1. This is an appeal against the judgment and decree of the High Court of Bombay confirming the decree passed in its original jurisdiction. The appellant, who was the plaintiff in the suit, was trading under the name and style of Messrs. Pratapray Manmohandas as a bullion merchant and trader in Bombay. He was a member of the Bombay Bullion Association Ltd., which was defendant No. 1 in the suit and is respondent No. 1 in the appeal. Respondents 2 to 7 were defendants 2 to 7 and at all material times were members of the Clearing House Committee appointed under the Bye-laws of the 1st respondent. The appellant had also added as parties in the suit defendants 8 to 12 but they are no longer parties as their names were struck off in the trial court.
2. The appellant entered into certain forward transactions with defendants 8 to 12 during the period from May 30, 1949 to June 30, 1949. On June 13, 1949, the Hawala rate of these transactions was fixed and on June 14, 1949, the appellant 'admitted a clearance sheet under bye-law 131 of the bye-laws of 1st respondent in which outstanding transactions for the Valan day' (settlement) were entered. They included the transactions which had been entered into with defendants 8 to 12. All these transactions were Rajued (tallied) on the following day. According to the bye-laws of the respondent Association the balance sheet had to be submitted and money Kiplis (vouchers) had to be given. In this balance sheet which was submitted the appellant did not include the amounts which were due to defendants Nos. 8 to 12 or the transactions he had entered into on the ground that he disputed the transactions entered into with those defendants as they were fictitious and illegal. On June 21, 1949, which was the Valan day (settlement day) the appellant claimed reference to arbitration in regard to those items under bye-law 38. On that day defendants 8 to 12 complained to the respondent Association that the appellant had not issued the necessary kaplis (vouchers). At 3 p.m. on the same day the appellant received a notice from the Clearing House Committee, respondents 2 to 7 calling upon him to appear before them. The appellant appeared with his solicitor and counsel and his contention before the Clearing House Committee was that it had no jurisdiction to proceed with the matter because he was claiming arbitration and the dispute between him and defendants 8 to 12 had to be settled by the arbitrators. The Committee heard the explanation and passed a resolution under bye-law 155(4) declaring the plaintiff a defaulter and it is this resolution which is the matter in controversy between the parties.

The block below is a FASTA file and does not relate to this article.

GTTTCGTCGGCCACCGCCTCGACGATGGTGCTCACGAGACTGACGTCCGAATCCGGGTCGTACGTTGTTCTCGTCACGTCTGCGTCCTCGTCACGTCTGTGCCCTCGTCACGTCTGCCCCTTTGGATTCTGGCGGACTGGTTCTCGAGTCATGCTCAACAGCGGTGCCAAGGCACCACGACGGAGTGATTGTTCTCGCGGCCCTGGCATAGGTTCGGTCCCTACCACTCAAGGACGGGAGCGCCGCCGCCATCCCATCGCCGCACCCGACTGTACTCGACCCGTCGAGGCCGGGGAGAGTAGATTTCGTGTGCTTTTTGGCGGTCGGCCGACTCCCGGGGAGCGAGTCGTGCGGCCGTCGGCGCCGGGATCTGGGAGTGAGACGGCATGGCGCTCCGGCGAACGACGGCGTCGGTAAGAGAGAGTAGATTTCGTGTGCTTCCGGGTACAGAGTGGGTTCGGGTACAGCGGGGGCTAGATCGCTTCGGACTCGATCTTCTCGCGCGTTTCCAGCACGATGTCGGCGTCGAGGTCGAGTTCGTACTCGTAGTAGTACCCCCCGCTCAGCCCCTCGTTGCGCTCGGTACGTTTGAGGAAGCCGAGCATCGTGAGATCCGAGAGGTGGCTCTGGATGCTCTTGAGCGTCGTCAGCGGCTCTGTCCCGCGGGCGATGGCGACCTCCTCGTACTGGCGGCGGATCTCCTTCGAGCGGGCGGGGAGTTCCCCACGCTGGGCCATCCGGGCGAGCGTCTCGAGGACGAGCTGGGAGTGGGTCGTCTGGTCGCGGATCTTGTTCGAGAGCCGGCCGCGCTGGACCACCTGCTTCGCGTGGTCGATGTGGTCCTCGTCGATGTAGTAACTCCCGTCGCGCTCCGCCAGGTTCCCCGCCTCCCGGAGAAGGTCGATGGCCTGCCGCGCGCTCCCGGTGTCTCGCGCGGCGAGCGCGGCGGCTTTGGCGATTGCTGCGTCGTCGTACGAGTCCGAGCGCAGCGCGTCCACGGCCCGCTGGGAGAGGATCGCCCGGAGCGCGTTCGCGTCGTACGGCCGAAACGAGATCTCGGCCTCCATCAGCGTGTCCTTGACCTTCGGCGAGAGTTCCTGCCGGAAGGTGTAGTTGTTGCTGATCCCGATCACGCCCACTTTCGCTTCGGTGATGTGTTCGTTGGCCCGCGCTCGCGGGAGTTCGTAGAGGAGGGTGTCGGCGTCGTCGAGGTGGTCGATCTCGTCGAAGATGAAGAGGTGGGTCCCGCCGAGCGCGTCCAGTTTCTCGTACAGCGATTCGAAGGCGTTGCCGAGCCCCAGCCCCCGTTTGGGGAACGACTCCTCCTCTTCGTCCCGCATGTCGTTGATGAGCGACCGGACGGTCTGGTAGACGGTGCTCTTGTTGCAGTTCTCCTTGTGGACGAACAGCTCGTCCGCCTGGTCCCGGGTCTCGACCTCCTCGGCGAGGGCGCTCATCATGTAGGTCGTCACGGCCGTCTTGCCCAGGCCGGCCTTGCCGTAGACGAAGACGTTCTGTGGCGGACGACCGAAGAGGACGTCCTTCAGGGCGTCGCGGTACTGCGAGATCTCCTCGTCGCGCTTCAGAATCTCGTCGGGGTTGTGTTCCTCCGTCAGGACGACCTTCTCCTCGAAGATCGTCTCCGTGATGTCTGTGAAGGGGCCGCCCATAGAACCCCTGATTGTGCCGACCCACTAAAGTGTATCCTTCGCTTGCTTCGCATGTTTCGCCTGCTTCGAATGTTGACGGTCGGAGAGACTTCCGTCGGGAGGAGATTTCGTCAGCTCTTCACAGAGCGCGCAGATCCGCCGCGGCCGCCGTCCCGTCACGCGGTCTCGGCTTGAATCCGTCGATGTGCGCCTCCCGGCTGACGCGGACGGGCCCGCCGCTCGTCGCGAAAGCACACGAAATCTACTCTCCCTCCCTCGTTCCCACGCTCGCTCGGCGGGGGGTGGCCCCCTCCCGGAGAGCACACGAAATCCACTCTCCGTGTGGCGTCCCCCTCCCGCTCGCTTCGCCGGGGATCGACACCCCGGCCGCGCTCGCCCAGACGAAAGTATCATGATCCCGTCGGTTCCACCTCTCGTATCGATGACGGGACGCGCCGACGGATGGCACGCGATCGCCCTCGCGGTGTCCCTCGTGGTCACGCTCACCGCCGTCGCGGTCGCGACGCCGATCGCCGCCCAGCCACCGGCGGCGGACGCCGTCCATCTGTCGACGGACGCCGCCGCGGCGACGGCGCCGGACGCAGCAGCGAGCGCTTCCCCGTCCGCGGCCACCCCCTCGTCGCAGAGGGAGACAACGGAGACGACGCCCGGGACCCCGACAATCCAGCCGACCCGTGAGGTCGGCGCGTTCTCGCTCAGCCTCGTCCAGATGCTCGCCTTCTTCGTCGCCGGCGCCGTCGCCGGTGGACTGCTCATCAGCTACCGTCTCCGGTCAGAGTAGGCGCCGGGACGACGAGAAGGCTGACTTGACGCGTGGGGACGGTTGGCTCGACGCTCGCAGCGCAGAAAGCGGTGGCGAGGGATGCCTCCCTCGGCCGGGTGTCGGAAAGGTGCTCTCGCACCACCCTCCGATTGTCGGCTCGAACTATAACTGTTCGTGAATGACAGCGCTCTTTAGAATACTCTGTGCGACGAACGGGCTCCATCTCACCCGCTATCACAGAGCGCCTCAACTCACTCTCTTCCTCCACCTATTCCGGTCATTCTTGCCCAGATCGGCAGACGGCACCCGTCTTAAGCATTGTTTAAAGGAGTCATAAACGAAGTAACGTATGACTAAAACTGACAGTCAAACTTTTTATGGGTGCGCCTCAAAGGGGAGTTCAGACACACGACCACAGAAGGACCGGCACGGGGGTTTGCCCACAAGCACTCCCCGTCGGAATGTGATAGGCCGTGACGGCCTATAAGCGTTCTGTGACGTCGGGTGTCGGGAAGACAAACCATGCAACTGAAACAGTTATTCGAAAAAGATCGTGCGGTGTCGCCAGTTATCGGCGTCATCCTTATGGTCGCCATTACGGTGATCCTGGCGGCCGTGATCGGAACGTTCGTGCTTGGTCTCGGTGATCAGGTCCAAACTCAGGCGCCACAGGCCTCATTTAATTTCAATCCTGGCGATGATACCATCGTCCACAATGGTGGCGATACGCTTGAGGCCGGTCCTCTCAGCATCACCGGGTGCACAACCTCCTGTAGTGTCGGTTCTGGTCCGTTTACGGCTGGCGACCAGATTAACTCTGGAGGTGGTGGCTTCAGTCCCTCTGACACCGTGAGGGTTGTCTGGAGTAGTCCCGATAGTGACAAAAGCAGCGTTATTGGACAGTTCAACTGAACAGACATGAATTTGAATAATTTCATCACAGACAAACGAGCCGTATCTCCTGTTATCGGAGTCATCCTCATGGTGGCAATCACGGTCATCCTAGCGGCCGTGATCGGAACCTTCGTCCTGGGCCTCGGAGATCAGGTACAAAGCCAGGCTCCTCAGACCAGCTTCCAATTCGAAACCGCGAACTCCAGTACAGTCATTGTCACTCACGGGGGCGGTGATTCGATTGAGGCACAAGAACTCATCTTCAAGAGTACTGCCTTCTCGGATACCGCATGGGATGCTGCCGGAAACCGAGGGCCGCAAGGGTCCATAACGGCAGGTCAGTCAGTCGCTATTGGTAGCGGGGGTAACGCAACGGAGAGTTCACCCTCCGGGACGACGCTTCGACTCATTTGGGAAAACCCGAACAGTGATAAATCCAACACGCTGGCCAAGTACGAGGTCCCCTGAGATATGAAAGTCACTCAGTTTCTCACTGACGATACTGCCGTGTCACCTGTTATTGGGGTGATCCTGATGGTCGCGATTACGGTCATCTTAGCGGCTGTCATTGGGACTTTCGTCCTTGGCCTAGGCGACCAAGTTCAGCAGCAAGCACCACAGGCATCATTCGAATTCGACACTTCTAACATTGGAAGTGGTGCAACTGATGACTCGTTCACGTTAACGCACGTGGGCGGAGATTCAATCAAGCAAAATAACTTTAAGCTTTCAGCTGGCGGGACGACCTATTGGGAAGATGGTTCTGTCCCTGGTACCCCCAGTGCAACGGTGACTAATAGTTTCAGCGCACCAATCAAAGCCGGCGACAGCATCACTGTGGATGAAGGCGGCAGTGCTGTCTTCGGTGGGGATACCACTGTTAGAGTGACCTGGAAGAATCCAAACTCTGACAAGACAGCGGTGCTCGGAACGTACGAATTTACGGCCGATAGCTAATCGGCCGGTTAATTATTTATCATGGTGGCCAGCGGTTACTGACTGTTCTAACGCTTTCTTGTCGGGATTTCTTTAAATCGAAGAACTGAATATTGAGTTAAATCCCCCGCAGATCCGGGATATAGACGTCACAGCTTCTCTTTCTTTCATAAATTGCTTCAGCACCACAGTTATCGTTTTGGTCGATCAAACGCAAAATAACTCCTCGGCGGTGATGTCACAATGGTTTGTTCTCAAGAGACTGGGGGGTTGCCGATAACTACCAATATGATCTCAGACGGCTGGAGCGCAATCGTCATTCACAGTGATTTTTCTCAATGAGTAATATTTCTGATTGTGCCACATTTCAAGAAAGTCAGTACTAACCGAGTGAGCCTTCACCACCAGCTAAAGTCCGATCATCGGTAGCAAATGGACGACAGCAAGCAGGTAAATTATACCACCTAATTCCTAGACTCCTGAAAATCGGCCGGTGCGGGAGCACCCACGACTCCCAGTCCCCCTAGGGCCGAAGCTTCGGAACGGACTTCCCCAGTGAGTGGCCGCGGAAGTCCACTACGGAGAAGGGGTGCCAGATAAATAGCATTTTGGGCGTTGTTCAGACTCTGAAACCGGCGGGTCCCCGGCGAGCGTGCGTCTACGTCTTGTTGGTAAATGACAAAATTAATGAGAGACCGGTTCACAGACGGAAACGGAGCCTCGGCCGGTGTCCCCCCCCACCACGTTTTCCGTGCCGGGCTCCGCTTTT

3. On June 20, 1952, the appellant brought a suit for declaration that the resolution in dispute dated June 21, 1949, was bad in law, inoperative, ultra vires and not binding on the appellant and also for damages against the respondents. He also prayed for reinstatement as a member of the respondent Association.